Mr. Zhao is the president of the Asian American Coalition for Education, a group that has also accused Harvard of using race as a factor to unfairly reject top-performing Asian-American students. The group filed a friend-of-the-court brief in the Harvard lawsuit, accusing the school of discriminating against Asian-American applicants. That trial is scheduled to begin in federal court in Boston on Oct. 15.

While Education Secretary Betsy DeVos has suggested that affirmative action is settled law, her newly appointed head of civil rights, Kenneth L. Marcus, whose office is investigating Yale, has indicated he believes otherwise.

Mr. Marcus, who was confirmed to his post in June, previously led the Louis D. Brandeis Center, which denounced race-conscious admissions policies. The organization, which primarily champions rights for Jewish students, filed an amicus brief in a lawsuit a decade ago in which a woman accused the University of Texas at Austin of racially biased admissions policies. It also argued that Asian students now suffer the same discrimination in university admissions that Jewish students once did.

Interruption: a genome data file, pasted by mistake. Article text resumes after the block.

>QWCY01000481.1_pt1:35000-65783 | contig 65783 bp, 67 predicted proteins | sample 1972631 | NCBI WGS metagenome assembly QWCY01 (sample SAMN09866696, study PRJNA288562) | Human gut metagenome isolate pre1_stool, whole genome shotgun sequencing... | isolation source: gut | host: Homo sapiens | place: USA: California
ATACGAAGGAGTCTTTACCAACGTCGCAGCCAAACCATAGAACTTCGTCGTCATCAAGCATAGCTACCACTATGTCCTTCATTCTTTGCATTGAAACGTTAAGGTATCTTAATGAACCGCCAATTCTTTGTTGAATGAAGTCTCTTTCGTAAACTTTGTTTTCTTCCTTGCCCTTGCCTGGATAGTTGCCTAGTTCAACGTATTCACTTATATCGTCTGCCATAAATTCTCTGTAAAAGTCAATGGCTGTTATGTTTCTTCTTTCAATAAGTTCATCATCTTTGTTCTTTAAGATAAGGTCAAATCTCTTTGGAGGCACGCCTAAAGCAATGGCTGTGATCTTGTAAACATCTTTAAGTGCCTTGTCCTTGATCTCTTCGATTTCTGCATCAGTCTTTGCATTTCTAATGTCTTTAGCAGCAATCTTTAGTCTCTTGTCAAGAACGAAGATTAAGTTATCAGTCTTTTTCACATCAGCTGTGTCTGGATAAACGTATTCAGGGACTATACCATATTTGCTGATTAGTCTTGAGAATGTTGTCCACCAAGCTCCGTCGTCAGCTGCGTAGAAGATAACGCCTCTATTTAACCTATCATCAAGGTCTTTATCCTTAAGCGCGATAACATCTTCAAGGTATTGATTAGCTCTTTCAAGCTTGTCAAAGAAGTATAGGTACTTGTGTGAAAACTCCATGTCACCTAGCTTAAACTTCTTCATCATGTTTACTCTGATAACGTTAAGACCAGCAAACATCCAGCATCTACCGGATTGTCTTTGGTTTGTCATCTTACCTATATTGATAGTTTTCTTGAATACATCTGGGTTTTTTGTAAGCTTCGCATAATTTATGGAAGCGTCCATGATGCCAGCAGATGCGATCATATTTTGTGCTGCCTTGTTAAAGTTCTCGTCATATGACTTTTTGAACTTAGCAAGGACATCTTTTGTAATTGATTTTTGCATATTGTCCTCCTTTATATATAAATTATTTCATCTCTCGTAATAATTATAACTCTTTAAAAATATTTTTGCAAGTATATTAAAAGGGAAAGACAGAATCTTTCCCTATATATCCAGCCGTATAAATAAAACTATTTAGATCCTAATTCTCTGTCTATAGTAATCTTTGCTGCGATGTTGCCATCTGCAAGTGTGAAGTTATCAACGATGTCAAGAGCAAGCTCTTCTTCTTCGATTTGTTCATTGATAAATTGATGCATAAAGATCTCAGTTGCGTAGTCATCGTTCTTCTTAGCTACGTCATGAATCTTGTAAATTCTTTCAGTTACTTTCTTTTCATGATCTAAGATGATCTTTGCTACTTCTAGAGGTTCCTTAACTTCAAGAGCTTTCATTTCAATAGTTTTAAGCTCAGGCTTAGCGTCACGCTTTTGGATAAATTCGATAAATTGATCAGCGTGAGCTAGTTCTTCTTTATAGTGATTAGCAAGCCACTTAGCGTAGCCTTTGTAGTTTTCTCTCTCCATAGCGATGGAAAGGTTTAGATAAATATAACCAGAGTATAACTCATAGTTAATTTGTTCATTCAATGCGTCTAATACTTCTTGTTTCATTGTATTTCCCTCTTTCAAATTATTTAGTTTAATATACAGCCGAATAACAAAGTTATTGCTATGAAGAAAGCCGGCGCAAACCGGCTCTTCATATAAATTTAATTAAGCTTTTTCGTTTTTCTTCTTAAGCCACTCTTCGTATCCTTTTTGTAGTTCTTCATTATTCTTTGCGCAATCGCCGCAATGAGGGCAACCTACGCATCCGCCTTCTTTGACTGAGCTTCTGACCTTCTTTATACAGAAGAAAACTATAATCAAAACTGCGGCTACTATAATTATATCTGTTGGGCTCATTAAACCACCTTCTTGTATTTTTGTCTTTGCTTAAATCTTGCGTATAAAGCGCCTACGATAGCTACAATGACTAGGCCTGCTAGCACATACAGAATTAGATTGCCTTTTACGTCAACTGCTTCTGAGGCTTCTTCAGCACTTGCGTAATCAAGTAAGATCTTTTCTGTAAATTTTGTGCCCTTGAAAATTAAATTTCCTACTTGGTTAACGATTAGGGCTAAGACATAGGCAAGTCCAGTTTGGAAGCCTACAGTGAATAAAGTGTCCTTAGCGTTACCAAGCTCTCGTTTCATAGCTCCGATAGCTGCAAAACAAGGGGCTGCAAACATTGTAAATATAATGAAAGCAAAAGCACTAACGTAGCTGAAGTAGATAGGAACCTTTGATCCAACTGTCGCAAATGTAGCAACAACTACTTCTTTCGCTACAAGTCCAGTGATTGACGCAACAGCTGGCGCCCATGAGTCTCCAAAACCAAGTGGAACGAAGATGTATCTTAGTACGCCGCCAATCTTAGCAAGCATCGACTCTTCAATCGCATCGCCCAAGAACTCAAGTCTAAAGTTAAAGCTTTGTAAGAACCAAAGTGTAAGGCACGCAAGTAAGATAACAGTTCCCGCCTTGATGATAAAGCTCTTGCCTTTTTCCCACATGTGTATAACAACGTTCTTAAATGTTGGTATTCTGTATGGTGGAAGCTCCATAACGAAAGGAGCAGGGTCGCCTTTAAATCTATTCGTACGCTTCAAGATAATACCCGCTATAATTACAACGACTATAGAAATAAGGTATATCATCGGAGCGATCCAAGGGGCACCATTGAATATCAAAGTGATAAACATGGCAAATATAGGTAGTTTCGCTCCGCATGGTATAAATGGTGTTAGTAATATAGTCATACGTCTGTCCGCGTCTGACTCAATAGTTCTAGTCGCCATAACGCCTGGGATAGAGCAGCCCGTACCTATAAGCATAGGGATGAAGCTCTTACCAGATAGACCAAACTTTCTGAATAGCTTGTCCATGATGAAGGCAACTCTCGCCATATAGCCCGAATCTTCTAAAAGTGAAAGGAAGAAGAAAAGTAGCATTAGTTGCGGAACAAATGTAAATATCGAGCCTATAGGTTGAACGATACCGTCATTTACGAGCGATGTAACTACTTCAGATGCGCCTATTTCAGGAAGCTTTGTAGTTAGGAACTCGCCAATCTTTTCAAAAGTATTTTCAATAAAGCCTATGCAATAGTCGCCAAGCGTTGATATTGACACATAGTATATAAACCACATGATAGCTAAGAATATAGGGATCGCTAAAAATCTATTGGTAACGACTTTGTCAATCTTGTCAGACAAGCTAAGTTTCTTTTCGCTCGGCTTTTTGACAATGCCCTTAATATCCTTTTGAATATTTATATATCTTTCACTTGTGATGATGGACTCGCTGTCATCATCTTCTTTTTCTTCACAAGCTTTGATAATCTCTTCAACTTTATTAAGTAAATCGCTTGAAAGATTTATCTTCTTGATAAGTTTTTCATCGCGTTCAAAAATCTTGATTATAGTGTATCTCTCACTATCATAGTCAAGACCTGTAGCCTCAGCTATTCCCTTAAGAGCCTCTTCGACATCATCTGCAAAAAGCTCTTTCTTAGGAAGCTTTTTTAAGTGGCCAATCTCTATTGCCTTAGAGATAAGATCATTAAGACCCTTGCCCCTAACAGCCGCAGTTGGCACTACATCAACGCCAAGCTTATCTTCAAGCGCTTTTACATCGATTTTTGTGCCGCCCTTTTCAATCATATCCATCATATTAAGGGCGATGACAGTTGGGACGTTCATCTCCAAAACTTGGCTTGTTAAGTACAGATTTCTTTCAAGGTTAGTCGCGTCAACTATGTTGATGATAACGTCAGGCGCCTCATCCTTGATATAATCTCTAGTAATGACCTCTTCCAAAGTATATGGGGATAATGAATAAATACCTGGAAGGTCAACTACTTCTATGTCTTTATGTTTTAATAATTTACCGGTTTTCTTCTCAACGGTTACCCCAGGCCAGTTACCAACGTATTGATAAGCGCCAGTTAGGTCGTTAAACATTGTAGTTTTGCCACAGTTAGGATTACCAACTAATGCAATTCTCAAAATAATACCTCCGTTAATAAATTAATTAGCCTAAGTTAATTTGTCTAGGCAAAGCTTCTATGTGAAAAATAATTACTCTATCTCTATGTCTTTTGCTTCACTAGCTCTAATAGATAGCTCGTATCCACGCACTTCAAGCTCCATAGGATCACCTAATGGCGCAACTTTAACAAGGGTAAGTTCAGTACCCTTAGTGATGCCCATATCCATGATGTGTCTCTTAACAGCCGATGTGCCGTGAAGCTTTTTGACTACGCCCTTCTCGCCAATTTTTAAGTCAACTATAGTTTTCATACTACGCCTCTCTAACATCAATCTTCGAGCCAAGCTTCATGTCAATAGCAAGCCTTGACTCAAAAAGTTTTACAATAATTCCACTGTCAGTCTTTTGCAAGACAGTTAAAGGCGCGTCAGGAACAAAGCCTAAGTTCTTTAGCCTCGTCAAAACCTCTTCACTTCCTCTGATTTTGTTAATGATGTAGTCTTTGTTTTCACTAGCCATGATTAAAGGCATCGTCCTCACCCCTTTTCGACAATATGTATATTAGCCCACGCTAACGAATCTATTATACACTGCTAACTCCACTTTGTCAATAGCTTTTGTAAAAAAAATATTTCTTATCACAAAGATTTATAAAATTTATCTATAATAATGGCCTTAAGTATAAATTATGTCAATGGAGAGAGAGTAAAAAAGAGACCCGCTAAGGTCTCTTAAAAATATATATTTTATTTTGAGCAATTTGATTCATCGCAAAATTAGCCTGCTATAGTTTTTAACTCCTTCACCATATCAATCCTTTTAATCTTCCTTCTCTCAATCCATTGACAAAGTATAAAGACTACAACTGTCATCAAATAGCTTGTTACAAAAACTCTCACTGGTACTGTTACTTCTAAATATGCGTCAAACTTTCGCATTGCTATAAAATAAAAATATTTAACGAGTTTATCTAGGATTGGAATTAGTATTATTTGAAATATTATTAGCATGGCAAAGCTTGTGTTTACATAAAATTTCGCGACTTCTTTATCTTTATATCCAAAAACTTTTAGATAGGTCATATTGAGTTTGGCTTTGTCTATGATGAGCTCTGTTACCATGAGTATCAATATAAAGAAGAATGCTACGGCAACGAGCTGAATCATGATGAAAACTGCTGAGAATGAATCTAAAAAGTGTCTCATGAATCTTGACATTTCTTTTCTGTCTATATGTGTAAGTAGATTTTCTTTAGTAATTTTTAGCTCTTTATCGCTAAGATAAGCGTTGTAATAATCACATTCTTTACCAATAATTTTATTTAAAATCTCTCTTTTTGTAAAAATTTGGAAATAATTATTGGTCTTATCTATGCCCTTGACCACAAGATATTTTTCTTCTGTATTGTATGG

Shortly after Mr. Marcus started at the department, his office joined the Justice Department in rescinding two Obama-era guidance documents that addressed ways to increase diversity and reverse decades-long discriminatory practices within elementary and secondary schools.